In this example I will place the Revenue field in the Values area. This field contains numbers sales dollars and the pivot table will automatically sum the revenue for each region that is listed in the Rows area. The pivot table performs its magic by filtering and calculating the data for each cell in the values area. This is a really important concept to learn.
In the image above, the pivot table shows 5, in cell K4. This is the Sum of Revenue for the Northeast region.
How did the pivot table calculate this number? We can break it out in two steps: First, the pivot table filters the source data for the criteria in the Fields, Columns, and Rows areas.
Next, the pivot table calculates the Sum of the Revenue column. This process is then repeated for each cell in the values area of the pivot table. The source data table is not actually filtered on the sheet when you add a field into the Values area. However, understanding the concept of the calculation will also help you understand why the structure of the source data is so important. Tabular Data Structure — Getting the Source Data Right Since we now know that a pivot table uses filters to calculate the results in the Values area, it is critical that the data is structured in a way that can be filtered.
Pivot tables require your source data to be in a Tabular layout format. Tabular means that the source data can only have one row of headers descriptive names for each column , and rows of data below the header. However, there is more to it… Unique Field Characteristics Each header column name in the source data must only describe ONE characteristic of the data.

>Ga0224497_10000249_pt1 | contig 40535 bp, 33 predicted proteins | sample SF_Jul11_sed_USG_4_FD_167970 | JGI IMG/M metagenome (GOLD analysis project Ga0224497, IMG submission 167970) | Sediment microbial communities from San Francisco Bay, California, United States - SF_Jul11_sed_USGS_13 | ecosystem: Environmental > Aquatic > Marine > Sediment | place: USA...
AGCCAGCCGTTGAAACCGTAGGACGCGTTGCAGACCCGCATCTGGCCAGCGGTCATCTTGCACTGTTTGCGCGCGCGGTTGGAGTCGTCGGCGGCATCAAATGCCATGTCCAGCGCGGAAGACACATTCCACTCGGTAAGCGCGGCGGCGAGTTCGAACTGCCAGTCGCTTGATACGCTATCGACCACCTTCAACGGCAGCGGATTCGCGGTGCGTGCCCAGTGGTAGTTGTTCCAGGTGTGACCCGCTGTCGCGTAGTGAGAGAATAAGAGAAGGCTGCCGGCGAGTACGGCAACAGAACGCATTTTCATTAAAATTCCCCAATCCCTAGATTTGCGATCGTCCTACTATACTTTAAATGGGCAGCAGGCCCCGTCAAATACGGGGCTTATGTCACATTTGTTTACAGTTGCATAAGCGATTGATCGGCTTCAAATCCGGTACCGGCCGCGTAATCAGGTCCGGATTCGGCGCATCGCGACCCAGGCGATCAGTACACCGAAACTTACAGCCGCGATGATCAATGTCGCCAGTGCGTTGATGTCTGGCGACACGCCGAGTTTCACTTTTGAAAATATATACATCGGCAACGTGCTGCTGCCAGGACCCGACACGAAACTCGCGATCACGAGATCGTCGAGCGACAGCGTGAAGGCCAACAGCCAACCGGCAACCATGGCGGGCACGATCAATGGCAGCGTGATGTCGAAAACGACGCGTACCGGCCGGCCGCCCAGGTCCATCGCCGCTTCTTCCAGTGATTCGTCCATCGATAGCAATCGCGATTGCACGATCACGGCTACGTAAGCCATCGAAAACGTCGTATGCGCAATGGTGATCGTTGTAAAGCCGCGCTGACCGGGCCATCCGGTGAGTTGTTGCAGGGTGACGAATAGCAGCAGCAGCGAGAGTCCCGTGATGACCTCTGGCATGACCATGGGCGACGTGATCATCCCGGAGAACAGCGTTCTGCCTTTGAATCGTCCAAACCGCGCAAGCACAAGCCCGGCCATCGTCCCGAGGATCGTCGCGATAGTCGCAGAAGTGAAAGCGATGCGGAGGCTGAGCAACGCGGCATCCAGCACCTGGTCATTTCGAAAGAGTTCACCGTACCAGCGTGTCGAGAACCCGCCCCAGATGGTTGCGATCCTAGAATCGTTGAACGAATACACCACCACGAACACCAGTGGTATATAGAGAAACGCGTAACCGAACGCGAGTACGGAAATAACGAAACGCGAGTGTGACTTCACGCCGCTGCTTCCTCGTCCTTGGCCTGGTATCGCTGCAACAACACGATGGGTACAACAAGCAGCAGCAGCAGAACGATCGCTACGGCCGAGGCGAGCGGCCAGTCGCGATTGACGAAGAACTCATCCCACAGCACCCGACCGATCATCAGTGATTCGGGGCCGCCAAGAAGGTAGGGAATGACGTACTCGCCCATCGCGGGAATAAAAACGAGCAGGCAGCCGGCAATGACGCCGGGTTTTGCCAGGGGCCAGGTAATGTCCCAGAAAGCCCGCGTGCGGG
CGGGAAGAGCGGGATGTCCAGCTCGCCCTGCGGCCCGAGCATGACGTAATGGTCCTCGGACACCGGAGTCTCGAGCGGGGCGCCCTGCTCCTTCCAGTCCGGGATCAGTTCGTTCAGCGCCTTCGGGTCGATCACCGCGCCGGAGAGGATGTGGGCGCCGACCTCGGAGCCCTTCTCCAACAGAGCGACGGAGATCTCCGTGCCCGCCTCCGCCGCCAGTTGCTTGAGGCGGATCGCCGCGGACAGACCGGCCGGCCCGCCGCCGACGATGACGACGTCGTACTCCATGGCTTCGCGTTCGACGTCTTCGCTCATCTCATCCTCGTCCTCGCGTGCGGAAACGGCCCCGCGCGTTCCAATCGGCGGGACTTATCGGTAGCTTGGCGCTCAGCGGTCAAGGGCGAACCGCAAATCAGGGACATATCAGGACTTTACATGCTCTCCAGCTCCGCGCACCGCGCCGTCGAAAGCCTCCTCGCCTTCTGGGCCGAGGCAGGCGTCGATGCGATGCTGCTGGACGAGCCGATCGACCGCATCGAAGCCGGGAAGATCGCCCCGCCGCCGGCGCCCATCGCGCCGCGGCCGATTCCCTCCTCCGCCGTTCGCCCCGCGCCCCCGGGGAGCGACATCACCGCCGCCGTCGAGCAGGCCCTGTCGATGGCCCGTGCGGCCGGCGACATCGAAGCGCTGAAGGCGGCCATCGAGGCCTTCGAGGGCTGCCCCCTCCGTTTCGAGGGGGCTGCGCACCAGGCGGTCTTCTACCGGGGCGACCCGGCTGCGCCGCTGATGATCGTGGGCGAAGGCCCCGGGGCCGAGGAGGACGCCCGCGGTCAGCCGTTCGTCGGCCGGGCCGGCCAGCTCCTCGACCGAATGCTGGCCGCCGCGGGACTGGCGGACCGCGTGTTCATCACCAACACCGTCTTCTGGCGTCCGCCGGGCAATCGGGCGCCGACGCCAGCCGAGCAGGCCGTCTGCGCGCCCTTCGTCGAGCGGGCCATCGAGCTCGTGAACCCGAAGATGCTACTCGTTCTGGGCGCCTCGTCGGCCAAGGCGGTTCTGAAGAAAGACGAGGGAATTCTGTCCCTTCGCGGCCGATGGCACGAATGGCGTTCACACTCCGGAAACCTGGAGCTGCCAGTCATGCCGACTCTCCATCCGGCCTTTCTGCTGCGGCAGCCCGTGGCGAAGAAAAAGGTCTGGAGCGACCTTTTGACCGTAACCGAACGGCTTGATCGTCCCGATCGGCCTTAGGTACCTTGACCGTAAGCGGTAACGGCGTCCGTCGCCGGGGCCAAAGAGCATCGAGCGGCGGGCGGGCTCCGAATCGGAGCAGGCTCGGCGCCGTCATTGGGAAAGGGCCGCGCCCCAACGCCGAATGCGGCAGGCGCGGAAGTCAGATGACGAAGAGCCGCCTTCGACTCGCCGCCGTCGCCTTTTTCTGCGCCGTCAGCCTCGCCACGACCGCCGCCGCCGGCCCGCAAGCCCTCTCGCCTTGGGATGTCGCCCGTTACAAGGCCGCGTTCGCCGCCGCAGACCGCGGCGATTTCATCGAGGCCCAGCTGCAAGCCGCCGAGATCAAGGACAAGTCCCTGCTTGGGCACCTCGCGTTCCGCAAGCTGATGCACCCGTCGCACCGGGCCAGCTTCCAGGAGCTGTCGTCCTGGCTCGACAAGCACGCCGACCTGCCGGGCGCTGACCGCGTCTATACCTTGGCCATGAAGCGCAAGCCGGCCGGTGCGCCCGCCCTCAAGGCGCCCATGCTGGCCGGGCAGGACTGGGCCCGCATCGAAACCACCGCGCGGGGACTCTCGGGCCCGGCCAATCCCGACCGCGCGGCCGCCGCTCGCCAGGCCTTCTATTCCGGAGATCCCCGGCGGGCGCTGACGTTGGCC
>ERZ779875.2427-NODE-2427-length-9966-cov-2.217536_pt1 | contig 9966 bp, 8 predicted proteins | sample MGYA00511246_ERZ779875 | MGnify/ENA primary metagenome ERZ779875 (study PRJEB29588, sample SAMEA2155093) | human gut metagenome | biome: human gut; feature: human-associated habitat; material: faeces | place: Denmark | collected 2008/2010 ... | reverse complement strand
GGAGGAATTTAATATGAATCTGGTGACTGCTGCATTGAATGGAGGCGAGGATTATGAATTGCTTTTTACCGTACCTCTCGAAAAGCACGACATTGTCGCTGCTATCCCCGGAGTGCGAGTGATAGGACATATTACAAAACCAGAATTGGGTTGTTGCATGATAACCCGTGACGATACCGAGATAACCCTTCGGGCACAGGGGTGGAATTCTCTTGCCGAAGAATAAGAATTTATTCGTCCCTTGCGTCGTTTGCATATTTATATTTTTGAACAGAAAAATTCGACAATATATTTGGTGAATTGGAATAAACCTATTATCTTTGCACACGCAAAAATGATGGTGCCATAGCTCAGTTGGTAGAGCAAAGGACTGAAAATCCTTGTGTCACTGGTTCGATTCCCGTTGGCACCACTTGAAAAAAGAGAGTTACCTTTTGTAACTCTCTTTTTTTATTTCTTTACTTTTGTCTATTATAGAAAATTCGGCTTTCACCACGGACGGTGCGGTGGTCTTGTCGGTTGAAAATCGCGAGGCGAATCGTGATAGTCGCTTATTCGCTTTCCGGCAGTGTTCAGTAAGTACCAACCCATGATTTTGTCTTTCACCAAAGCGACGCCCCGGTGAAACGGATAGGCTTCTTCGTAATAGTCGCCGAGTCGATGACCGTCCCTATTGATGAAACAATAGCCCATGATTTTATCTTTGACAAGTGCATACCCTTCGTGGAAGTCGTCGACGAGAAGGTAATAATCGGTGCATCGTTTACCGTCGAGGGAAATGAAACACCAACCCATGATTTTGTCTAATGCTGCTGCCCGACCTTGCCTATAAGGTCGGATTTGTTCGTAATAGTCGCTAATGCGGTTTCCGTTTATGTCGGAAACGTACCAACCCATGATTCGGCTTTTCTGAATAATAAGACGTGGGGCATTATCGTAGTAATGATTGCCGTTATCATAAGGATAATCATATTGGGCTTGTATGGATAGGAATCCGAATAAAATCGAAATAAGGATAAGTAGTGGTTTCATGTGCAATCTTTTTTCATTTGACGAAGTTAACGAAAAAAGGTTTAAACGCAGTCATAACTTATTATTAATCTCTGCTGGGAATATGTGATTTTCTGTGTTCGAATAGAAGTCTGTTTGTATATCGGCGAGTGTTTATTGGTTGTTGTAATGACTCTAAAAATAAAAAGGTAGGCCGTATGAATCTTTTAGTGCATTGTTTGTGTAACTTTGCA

The following image shows data that could be considered tabular because it is a table of data with one row of headers. However, this is NOT the best layout for source data of a pivot table because the column headers describe more than ONE characteristic of the data in the column. For example, column D contains revenue for January.
This means the column contains two characteristics: the revenue amount and the month January. When the source data is structured like this, it makes it impossible for the pivot table to calculate the total revenue for a region. The revenue is divided up into columns by month and you cannot calculate the sum of one column to get total revenue. Instead, the pivot table requires that there only be one column for revenue. This will allow you to create a report that displays total revenue by month, quarter, product, region, or whatever way you want.
Therefore, each column should only contain one characteristic that describes the data field Revenue. To fix this we would need to create separate Revenue and Month columns. The data table should then look like the following.
This is called unpivoting the data. It means the number of rows will grow, and the table will get much longer. But this is ok!
Remember that the job of the pivot table is to Filter and Calculate. It can only filter columns in a vertical manner, so all the revenue numbers need to be in a single column. This gives you a lot more flexibility when you add the Revenue field to the Values area of the pivot.
With this understanding of how the data should be formatted, you will begin to see the power of the pivot table. The Columns area works just like the Rows area. It lists the unique values of a field in the pivot table. The only difference is that it lists the values across the top row of the pivot table.
The image above shows what the pivot table will look like if you put the Region field in the Columns area versus the Rows area. When the Region is in the Columns area, the values Sum of Revenue are placed horizontally on the sheet.
The Sum of Revenue calculation works the same as before.